Friday, May 27, 2011

Friday Night at the Question Emporium

My recent blog post about how to find out if your agent is an idiot (sadly, post #3 on that subject) produced quite a few comments that caught my interest.

Here's one:

Another point concerns who the agent sells to. If it is places an author can sell on his own, the agent is not as valuable as an agent who can get you into the large high paying publishers.

That's manifestly not true.  Almost anyone can sell a good project to a publisher, large or small. Selling is the most visible, most talked about, part of an agent's job.  To an author starting out, it seems like the most important. It's not.

Selling a project WELL no matter to which publisher is the art of the deal. And which publisher is less important (trust me on this) than which editor. And knowing how to negotiate your contract, and what is negotiable and what isn't--those are all the places where an agent who knows what she's doing earns her commission.  Yes you can sell direct to a variety of publishers.  Unless you've made a lot of other deals, I don't think you're going to do it anywhere near as well as a good agent.


Josin L. McQuein said...

The "way back when" tale I mention on my blog a few times sort of illustrates this. It's a definite case of "and agent would have known better".

Back when I didn't know better (3 or 4 years ago) I decided to try and get a picture book series published I'd done in high school. I love this series; I love the MC. I wrote a short proposal for five books that showed how much I loved the world I had created.

Not knowing that you weren't supposed to submit directly to editors at the Big 6, I dashed the proposal off to those Big 6.

Three weeks later, I had requests from two of them, which I immediately sent off - Text and illustrations.

1 press liked the book and bounced it around a few imprints trying to find a place for it, but it fizzled :-(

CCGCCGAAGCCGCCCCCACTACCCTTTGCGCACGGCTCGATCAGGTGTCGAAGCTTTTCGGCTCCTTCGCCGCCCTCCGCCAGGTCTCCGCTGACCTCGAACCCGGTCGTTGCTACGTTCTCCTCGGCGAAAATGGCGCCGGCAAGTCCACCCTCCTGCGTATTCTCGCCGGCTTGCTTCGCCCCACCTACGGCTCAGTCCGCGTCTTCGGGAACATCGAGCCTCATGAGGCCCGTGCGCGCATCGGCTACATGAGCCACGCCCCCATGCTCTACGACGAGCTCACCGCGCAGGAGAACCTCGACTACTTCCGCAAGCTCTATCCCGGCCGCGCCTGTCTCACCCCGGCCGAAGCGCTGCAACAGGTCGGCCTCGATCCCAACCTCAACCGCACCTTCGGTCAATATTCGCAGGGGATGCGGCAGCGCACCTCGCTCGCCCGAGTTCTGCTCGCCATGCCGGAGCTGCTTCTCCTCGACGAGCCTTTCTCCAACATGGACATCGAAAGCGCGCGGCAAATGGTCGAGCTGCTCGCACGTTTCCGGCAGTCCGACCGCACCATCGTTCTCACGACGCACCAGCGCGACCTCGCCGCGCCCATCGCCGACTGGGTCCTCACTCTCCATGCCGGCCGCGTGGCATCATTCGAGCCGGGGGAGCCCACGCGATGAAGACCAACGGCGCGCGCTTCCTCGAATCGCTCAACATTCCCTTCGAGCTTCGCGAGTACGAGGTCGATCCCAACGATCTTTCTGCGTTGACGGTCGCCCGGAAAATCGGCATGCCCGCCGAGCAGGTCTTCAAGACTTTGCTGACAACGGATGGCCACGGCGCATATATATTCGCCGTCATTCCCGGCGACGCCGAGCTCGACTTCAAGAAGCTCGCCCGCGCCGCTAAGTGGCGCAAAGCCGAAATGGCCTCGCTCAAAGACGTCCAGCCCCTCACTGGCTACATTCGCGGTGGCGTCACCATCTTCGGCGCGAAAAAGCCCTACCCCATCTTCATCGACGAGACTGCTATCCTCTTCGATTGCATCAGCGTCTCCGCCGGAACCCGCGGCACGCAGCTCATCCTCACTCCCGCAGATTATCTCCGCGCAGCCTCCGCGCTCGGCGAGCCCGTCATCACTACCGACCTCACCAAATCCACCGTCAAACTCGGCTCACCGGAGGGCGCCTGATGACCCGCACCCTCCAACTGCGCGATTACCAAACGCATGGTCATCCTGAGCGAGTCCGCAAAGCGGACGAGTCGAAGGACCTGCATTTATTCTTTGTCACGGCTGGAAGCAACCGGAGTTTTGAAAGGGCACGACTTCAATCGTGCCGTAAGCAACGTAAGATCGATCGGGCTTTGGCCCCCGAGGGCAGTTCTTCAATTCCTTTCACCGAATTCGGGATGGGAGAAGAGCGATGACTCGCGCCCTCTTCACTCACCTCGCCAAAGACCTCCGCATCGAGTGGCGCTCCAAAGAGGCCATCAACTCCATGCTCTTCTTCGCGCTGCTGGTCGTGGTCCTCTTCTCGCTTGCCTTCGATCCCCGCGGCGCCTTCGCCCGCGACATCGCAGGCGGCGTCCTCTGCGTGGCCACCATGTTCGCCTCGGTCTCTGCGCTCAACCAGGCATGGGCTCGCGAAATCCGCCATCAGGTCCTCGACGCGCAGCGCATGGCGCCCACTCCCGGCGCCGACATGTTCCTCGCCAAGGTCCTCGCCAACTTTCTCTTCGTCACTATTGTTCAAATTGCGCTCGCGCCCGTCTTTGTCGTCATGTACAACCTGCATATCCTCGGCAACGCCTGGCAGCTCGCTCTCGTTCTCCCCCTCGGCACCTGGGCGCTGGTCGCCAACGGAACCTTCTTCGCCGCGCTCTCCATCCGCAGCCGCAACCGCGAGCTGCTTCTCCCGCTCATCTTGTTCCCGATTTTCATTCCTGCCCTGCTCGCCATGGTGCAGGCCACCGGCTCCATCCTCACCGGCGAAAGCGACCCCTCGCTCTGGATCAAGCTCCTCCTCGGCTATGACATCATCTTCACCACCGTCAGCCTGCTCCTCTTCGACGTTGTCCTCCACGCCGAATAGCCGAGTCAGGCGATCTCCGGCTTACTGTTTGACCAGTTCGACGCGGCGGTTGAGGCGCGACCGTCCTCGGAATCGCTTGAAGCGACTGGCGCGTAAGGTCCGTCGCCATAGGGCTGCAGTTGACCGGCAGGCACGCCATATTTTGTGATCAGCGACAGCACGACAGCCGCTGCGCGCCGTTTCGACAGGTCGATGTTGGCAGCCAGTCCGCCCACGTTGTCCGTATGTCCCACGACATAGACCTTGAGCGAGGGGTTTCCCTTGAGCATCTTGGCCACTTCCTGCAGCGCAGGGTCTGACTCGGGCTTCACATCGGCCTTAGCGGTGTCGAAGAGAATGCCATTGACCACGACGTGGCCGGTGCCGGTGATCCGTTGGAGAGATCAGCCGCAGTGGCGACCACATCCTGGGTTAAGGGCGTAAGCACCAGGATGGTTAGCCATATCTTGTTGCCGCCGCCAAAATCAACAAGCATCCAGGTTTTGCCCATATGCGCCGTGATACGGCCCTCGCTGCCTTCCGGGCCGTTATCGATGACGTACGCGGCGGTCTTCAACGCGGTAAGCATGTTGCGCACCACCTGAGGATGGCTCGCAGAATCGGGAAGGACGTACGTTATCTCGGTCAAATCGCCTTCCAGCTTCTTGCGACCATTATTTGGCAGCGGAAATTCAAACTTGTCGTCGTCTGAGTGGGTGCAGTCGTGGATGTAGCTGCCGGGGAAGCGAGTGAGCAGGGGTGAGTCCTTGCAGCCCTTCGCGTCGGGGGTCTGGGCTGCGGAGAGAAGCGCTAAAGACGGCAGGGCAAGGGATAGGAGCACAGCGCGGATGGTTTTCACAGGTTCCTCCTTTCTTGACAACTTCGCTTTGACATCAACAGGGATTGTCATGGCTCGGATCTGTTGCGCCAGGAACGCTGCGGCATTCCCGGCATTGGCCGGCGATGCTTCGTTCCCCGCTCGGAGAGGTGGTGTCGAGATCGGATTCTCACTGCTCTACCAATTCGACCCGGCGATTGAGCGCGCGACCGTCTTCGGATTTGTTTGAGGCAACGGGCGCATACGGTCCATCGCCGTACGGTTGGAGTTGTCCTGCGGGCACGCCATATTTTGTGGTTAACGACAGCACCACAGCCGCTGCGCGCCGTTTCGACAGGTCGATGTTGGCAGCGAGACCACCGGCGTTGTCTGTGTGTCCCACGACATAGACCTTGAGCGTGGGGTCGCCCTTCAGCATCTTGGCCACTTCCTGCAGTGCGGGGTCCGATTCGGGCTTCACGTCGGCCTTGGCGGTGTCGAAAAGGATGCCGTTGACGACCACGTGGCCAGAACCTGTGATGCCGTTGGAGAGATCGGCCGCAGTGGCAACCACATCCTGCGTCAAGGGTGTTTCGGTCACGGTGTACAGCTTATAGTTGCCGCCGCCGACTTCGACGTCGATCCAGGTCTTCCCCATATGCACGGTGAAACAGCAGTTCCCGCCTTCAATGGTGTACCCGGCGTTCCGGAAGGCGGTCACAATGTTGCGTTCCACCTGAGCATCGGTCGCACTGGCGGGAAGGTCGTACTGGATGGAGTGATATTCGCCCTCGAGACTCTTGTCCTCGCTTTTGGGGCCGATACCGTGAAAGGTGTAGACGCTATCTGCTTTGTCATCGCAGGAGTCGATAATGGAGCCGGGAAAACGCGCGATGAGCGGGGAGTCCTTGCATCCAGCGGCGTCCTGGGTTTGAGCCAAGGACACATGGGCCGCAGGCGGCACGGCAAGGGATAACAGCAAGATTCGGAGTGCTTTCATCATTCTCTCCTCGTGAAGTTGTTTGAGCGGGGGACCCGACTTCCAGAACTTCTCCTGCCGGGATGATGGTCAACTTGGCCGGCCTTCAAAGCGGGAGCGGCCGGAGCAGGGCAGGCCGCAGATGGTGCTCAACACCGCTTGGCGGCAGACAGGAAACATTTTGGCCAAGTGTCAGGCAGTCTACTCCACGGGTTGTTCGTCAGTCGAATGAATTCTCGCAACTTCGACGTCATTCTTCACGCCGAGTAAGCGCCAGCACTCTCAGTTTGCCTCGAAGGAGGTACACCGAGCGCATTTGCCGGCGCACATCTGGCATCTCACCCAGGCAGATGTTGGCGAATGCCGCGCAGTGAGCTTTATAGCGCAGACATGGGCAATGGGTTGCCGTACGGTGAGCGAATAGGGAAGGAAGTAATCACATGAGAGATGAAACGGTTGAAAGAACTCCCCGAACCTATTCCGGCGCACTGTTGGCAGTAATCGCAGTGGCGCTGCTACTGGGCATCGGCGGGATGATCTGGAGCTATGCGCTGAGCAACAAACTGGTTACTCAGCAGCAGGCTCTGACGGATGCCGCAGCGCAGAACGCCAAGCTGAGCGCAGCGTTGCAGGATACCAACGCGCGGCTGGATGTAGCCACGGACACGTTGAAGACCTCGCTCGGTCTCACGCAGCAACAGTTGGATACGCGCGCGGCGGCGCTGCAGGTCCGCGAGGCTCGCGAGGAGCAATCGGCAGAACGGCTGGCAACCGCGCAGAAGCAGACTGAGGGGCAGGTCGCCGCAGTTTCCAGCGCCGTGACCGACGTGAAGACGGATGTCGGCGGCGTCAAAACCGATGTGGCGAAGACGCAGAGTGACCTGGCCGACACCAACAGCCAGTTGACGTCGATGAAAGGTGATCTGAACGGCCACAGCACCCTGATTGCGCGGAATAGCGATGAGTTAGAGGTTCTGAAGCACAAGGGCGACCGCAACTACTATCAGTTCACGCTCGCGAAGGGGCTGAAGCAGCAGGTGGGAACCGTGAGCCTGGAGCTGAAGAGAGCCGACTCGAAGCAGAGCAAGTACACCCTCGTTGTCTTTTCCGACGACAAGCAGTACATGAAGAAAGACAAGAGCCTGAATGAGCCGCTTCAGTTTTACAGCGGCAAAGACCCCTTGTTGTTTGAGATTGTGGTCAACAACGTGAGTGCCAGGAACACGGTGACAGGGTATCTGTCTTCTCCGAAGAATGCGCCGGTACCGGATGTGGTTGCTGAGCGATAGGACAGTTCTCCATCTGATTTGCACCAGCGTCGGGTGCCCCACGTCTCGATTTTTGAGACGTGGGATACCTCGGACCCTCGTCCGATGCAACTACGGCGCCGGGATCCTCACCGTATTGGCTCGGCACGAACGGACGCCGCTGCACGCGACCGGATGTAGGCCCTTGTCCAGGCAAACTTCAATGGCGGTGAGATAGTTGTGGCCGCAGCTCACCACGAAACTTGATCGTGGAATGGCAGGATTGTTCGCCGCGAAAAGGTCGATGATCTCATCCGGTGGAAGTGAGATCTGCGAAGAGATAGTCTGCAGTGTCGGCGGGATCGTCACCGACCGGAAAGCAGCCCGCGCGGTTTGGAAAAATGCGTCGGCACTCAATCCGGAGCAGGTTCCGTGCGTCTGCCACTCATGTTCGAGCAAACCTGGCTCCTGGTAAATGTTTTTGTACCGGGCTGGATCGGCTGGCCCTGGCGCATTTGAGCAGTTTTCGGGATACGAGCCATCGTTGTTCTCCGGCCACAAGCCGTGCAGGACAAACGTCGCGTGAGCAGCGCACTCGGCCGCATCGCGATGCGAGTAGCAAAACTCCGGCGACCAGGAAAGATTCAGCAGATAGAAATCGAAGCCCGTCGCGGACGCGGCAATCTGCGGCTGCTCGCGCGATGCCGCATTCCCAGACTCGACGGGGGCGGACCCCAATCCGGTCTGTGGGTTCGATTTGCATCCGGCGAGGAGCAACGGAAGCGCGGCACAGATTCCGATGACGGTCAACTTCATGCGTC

1 press didn't like my pictures :-(

Had I had an agent, I have no doubt I would have fared better. The agent would have know which, specific editors to target and how to best present the material. (I now realize it simply wasn't ready to be queried. Editor #3 who looked at it gave me detailed revision notes... and then left the imprint.)

I gave up, but an agent would have cut through all the uncertainty and rookie mistakes and given me a much better shot.

I also have no doubt, that without an agent, any deal that might have resulted wouldn't have been anything close to what an agent could have negotiated.

Joelle said...

Don't tell my agent this, but I think he probably should earn about 50% not 15% of my pay. Pitching my book is the least of what he does for me. I won't even tell you how many projects he's spent time reading and then nixed much to my immense relief later when I had time to reflect on these "great ideas" and seen how sucky they actually were. He negotiates, advises, follows-up on everything, answers important questions as well as the stupid or even the silly ones. And he knows who is looking for what.

He also cracks me up, but that's just a lucky bonus.

I am a very business-informed writer. I even read my contract (!) and mostly understand it. But trying to handle it myself would be the same as trying to do my own root canal. Painful and really pretty stupid of me.

What I hear Janet saying is, make sure you have the "right" agent, and if you don't then drop them and keep looking.

Terri Coop said...

I agree 100% Ms. Reid! I am an attorney. Yes, anyone can go into court and plead their own case, it's guaranteed in that pesky constitution. However, I can do all the stuff you don't see (the research, the negotiations with the other side, those conferences when everyone disappears into the judge's office) and usually make the distance between point A and point B a little smoother and with the most favorable outcome. The legal system isn't magic, but I had the letters J.D. after my name for a reason. And even with my skills, I would still hope I can interest an agent in my work. I've had something under contract with a small press for, hmmm . . . forever and have no clue how to get it unstuck. Thank you for all you do.

ryan field said...

I hope a lot of people read this post. It's important...mainly because there are so many misconceptions going around these days.

Beth said...

Where are parts one and two on this topic?